By Catherine Keefe.
A dinner around my childhood home wasn’t complete with at least one round of this fun conversation:
Me: What does _______ mean?
Fill in the blank with words like inertia, relegate, codicil, potable.
Dad: Look it up.
Me: Can’t you just tell me?
Dad: I could, but then you’d forget.
The family dictionary was a frequent guest at the table.
These days, my students, and truthfully even I mostly, use an online dictionary. It’s swift, easy, and direct. Sometimes though I miss the old bound paper word book. There’s something humbling and exhilarating about holding the heft of Webster’s Twentieth Century Unabridged Dictionary, a volume that weighs in at five pounds and has a spine wider than open palm. When I pull that book down from the shelf to “look it up,” I realize there really is a wealth of words at my fingertips. How few I use. When I look up a word online, I learn one new term, but I can forget that there are thousands more to explore.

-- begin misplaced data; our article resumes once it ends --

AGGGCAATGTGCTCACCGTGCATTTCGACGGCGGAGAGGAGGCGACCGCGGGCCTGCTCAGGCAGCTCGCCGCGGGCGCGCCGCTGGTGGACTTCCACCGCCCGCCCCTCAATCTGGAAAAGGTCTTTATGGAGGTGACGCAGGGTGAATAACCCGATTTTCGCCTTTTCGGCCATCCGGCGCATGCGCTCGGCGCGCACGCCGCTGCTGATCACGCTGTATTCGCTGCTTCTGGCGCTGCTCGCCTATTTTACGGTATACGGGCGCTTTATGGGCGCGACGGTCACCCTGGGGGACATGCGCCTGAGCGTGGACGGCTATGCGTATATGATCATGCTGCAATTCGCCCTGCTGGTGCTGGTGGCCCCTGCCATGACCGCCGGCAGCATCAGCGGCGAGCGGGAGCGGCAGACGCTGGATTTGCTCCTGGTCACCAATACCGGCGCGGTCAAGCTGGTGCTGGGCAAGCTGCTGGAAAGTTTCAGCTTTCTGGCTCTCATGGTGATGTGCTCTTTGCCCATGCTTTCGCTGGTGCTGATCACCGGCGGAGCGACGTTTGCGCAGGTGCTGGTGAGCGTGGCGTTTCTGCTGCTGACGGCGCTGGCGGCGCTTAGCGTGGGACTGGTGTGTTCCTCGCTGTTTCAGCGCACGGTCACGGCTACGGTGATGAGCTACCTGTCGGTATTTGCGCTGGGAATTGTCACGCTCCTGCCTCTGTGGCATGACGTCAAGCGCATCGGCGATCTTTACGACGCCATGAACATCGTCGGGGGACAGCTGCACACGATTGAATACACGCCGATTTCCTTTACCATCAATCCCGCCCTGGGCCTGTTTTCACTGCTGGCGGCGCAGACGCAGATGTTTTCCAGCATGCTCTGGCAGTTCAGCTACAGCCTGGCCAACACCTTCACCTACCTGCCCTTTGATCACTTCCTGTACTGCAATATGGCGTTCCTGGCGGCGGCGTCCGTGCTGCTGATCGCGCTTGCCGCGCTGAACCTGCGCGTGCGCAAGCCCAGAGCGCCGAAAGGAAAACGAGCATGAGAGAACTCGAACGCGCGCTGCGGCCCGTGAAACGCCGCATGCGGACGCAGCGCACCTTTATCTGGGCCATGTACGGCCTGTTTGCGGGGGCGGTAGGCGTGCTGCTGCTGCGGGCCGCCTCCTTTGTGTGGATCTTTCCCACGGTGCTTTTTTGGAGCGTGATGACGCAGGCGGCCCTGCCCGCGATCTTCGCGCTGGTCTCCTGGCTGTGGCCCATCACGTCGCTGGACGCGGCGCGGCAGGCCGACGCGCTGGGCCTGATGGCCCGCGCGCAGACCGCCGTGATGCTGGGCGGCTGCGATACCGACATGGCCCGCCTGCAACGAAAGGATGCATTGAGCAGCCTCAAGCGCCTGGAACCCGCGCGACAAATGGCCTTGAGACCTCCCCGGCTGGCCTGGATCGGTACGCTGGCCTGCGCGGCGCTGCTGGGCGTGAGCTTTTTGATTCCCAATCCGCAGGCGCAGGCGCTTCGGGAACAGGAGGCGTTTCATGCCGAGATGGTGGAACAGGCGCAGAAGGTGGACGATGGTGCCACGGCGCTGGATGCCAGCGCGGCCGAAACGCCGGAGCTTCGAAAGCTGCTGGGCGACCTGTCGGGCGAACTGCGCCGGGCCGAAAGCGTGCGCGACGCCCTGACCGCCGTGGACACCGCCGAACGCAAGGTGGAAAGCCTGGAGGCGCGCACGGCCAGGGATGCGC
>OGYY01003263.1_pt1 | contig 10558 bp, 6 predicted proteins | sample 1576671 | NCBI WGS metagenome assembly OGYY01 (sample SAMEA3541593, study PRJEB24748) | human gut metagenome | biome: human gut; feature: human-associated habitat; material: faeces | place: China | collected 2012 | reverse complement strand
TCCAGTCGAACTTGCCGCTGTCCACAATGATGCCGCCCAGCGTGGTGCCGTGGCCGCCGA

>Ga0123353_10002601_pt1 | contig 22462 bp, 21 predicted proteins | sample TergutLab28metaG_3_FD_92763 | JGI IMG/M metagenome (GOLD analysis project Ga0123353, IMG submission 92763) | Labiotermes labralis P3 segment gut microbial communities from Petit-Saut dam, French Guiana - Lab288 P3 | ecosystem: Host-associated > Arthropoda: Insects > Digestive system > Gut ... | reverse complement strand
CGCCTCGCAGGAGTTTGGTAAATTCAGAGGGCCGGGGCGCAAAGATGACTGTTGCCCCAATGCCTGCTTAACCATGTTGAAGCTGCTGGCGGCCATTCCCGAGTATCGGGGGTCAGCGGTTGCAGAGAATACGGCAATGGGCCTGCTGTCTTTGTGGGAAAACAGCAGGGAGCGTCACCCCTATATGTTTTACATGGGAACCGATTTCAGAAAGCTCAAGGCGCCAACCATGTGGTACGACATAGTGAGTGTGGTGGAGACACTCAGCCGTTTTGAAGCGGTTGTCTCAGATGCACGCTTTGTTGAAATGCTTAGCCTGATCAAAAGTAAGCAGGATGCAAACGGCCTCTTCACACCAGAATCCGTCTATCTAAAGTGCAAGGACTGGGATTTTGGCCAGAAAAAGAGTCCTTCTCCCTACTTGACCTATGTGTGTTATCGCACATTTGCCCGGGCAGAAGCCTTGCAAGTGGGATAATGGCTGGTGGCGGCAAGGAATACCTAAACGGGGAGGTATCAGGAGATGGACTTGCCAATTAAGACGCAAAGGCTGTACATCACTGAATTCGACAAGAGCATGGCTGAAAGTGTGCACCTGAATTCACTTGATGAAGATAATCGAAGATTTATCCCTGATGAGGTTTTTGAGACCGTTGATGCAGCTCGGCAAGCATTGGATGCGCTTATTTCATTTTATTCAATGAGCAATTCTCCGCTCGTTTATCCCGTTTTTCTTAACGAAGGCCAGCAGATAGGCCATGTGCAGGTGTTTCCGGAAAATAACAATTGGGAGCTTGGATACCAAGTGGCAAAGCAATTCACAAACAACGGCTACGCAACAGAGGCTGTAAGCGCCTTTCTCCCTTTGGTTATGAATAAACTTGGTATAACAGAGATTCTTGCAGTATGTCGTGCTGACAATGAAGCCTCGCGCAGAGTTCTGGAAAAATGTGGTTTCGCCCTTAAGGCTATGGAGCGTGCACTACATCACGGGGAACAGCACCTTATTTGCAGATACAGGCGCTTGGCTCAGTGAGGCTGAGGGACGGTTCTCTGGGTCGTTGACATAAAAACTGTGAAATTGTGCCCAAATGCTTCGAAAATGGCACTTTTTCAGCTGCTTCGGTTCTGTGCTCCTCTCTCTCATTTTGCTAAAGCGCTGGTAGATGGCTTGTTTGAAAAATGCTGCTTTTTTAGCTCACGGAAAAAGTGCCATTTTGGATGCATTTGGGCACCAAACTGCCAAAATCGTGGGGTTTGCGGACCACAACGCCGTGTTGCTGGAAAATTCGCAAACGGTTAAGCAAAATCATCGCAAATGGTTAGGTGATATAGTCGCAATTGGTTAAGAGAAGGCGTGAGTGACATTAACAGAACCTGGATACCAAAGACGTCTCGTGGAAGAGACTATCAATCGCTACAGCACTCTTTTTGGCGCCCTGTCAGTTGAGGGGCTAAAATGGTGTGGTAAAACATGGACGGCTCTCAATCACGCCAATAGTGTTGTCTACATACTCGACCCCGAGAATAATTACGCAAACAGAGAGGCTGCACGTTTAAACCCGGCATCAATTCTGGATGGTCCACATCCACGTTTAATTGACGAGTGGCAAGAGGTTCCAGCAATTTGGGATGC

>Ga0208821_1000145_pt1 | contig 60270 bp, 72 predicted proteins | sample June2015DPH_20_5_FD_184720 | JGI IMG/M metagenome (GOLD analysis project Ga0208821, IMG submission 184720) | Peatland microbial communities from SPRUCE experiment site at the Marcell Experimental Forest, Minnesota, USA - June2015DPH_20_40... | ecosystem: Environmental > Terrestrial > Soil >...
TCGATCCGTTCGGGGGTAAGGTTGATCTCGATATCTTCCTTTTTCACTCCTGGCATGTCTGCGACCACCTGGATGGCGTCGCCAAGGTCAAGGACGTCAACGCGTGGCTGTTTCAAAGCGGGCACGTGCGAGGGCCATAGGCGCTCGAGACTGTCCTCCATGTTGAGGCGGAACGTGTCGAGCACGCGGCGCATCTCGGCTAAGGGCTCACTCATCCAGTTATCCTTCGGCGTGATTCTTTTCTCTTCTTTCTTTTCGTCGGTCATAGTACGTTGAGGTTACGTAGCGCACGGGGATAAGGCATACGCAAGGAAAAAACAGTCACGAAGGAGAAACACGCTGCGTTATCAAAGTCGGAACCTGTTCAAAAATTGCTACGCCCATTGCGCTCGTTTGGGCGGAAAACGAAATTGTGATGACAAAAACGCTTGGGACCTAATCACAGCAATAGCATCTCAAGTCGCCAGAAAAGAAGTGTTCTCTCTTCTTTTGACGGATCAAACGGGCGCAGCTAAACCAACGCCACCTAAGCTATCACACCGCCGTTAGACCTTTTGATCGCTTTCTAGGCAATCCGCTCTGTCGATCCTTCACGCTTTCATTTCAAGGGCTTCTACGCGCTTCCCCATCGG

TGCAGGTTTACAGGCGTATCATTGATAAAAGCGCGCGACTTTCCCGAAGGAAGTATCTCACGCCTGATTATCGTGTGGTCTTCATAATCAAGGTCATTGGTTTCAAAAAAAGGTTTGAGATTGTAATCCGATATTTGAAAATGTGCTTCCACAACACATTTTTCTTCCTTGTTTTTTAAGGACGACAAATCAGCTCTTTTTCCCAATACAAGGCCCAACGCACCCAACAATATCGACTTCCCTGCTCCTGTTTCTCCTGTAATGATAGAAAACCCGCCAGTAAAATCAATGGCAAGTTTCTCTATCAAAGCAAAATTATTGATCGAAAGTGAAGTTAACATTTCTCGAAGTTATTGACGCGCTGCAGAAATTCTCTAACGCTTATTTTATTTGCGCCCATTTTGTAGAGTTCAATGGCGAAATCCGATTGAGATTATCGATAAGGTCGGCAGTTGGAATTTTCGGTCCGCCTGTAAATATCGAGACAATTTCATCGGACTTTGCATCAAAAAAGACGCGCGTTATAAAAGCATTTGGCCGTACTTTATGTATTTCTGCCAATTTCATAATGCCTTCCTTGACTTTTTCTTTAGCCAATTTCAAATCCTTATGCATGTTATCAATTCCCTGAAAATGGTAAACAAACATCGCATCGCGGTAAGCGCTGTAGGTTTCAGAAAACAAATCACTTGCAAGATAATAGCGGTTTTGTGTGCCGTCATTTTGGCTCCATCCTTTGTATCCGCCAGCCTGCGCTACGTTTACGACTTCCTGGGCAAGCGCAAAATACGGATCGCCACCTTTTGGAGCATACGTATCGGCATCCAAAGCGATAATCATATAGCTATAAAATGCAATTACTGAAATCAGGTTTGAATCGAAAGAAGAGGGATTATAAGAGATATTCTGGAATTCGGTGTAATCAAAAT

It’s funny, when I finally went off to college, I didn’t realize the simple things I’d miss from. But my dad made sure I wouldn’t forget one of the best habits he taught me.
My parent’s going-away gift was my own bright red Random House College Dictionary.
Can you learn one new word today?